Thursday, October 24, 2013

Independent School of the Year has 39 unqualified teachers

One assumption behind Nick Clegg's speech on education today - and behind Liberal Democrat policy - is that qualified teachers are better than unqualified ones. But is this true?

From BBC News:
On the issue of teacher qualifications, the head teacher of independent school Brighton College, Richard Cairns, said he believed that "teachers are born not made". 
"At Brighton College, this year's Sunday Times Independent School of the Year, we have 39 teachers without formal teaching qualifications, including me." 
He continued: "Once teachers are in the school, they have a reduced teaching timetable to allow them to spend time observing other good teachers and are actively mentored. By the end of the year, they are, in our view, better trained than any PGCE student."
My instinct is to say that if unqualified teachers are good enough for top private schools they are good enough for state schools too.


Anonymous said...

I think it is rather simplistic to compare Brighton College, which has been in existence since 1845 ( and might have been able to evolve over time a good system for mentoring unqualified teachers, with the current issue over recently created free schools.

Squirrel Nutkin said...

"My instinct is to say that if unqualified teachers are good enough for top private schools they are good enough for state schools too."

Russell Brand couldn't have put it better... but I can imagine him saying exactly the same.

Anonymous said...

Ah the wonderful world of private, sorry Independent education. I was going to ask some naïve questions about B.C. like how many free school meal pupils or ones with emotional & behavioural difficulties or learning difficulties(other than dyslexia, but of course we are not talking real world education here. Mind you I looked up its fees and they are a bargain in comparison to Eton. It took a few pages of google to get past the "puff"& praise and wikapaedia suggested whoever was writing their page might sharpen it up a bit.
Well I can just about live with private education but what I cannot abide is when it is suggested, especially by those in it, that their example holds the solution to whatever supposed problems exist in state schools. I speak as a pupil, ex teacher, parent & governor with all my experience in the state sector. How well I remember the day when the six children of a dead junkie, who were then been looked after by their depressed, alcoholic father, arrived at our school. To say they were a bit of a handful doesn't do justice to the chaos they brought in their wake. However I'm sure if they had gone to B.C. they would by now all have obtained double firsts at Oxbridge.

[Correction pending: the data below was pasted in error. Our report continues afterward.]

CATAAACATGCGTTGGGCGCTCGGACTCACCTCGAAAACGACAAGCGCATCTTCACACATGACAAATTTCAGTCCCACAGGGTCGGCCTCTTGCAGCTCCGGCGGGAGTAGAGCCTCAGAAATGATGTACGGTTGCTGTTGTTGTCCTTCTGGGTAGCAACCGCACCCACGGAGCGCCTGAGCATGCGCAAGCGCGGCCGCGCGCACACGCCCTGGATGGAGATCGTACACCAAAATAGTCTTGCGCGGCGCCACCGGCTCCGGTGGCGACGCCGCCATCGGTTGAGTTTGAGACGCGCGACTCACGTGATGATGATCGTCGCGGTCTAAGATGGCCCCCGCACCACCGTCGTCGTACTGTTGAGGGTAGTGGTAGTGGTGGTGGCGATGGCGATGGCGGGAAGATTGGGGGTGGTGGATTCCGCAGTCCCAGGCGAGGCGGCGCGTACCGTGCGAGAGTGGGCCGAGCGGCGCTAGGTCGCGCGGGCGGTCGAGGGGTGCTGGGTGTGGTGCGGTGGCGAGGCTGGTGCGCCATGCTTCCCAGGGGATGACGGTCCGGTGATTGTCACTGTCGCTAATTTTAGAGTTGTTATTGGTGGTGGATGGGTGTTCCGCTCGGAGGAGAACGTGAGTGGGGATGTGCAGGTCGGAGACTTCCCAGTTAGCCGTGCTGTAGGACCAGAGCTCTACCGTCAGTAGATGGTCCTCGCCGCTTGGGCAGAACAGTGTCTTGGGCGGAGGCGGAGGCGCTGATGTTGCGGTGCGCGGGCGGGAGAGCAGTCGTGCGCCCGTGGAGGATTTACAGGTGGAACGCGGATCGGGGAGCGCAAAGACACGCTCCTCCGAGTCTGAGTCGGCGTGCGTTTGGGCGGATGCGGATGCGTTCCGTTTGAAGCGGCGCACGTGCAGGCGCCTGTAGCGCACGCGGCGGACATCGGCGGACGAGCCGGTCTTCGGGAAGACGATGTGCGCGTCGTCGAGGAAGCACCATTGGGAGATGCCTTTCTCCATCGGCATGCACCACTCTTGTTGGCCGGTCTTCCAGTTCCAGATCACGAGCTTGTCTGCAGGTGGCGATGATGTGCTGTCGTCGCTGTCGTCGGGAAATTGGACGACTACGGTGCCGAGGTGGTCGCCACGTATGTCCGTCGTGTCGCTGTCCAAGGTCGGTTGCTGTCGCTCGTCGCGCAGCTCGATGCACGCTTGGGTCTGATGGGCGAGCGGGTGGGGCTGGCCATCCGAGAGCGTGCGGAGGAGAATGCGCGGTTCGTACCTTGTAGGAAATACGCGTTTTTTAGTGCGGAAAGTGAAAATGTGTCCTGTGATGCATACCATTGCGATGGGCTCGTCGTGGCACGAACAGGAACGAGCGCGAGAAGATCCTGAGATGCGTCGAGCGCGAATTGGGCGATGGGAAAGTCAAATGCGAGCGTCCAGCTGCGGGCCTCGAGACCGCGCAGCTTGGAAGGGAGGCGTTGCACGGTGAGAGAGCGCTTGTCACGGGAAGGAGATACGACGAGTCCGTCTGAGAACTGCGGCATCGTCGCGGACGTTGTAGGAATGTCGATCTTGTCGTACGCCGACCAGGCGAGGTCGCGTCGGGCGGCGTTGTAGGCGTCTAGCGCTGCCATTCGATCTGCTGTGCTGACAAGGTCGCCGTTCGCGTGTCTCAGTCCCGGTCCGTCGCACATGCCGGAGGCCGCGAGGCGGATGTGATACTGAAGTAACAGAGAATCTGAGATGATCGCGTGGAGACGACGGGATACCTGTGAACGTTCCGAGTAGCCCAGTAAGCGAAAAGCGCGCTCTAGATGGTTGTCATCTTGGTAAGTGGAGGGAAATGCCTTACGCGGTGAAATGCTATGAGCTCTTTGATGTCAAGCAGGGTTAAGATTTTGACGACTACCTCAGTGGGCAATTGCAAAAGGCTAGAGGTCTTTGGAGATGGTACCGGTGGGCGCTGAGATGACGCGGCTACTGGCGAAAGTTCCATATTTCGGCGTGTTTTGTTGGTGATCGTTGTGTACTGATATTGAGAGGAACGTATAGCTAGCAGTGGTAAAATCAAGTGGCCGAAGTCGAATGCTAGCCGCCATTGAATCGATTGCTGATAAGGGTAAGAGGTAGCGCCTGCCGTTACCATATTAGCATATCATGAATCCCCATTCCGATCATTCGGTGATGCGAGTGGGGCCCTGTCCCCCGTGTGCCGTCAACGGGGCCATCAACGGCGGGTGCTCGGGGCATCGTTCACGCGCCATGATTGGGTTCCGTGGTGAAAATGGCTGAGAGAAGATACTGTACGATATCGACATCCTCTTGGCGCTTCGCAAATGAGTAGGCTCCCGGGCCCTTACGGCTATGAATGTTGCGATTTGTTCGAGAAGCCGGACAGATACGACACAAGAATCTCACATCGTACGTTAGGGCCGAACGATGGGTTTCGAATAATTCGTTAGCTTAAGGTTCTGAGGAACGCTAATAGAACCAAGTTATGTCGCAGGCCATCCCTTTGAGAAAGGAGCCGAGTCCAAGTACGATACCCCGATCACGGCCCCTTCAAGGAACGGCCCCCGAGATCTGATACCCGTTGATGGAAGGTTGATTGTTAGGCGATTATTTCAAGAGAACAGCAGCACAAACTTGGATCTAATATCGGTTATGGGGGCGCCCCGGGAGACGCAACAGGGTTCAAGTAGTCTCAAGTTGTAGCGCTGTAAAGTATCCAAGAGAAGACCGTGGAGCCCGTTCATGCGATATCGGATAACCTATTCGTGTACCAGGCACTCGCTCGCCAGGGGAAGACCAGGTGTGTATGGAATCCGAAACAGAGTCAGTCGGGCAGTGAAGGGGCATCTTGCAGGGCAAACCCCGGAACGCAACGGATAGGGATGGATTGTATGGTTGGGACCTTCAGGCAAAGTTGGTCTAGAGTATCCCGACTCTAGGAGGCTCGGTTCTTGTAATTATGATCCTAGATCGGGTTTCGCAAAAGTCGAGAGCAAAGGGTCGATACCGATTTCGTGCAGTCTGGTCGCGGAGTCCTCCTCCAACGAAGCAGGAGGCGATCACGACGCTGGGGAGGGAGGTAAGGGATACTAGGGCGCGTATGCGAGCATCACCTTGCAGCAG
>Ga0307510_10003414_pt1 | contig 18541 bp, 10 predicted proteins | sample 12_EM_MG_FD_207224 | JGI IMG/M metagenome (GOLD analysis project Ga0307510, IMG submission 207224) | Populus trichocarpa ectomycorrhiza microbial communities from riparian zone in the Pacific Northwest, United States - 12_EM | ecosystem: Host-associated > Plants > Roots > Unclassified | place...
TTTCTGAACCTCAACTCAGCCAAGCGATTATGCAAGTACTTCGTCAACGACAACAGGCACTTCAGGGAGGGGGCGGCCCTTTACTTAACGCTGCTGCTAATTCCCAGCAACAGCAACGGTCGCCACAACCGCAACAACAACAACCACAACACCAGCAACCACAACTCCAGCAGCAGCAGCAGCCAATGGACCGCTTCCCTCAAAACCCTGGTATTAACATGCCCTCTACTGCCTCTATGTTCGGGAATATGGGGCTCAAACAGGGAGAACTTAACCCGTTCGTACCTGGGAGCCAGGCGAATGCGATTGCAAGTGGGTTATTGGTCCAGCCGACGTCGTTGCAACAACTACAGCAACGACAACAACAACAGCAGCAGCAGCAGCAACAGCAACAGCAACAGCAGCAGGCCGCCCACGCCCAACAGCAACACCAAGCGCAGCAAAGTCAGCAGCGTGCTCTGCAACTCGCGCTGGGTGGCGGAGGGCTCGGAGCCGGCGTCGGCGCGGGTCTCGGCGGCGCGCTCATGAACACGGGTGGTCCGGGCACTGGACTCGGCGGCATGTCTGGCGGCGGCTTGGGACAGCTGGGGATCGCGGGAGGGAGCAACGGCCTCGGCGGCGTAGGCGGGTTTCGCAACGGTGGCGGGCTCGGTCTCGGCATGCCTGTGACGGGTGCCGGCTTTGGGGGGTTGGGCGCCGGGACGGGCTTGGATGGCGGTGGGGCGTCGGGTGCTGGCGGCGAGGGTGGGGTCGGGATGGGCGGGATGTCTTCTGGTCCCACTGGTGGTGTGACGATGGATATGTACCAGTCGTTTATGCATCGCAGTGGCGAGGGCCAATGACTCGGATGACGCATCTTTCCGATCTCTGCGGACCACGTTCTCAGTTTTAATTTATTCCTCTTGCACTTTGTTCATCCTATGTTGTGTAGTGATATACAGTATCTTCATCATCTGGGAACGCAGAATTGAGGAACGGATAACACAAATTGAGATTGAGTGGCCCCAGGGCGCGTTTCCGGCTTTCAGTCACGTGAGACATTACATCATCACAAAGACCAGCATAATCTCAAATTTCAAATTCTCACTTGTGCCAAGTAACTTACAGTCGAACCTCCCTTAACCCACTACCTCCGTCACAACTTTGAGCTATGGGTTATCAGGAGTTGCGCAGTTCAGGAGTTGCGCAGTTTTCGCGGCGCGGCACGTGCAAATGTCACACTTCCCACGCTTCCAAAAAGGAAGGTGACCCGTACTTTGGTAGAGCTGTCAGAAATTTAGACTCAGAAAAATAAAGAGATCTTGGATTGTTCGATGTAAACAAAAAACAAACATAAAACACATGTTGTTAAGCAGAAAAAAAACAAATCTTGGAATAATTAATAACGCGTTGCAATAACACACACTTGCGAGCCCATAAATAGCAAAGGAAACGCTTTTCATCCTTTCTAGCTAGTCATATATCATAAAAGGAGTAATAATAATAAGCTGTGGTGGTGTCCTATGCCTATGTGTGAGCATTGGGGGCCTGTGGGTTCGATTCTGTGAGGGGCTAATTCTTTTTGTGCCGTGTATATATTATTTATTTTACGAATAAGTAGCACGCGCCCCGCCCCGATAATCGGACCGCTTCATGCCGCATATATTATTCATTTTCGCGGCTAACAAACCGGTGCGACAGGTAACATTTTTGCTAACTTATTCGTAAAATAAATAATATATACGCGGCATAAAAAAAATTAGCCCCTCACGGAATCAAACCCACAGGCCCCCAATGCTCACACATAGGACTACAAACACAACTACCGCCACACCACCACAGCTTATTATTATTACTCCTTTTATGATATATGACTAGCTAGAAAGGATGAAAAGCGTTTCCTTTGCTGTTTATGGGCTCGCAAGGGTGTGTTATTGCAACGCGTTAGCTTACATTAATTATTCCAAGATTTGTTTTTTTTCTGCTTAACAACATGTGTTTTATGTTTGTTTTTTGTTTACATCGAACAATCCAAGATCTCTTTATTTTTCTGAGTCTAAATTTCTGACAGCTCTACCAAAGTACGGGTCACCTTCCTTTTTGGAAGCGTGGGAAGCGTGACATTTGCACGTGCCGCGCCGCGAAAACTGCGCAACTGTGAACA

I'm sure for the readers of the Sunday Times who can afford it
Richard Cairns and his unqualified staff do a fabulous job but lets get real he has nothing to offer the children of the poor and he is not going to try. systonhouse unqualified teacher has gone to bed after an evening in the pub so I still haven't been taught these necessary IT skills

Rob Parsons said...

I wonder what the comparison would look like if schools with fully qualified teachers had the budgets to allow for this kind of in service training and mentoring. If you really want to compare independent and state schools, you have to get an awful lot of other variables out of the way first (including the poverty issues mentioned above).

Niles said...

Well, I wouldn't want to be teaching without having undergone the training course I did. PGCE leading to QTS meant I went into teaching with my eyes open, with a good wodge of experience behind me, and with a support network of mentors and peers to talk to when life gets difficult as it always will. Teaching is like living the last week of an election campaign for 30 weeks of the year.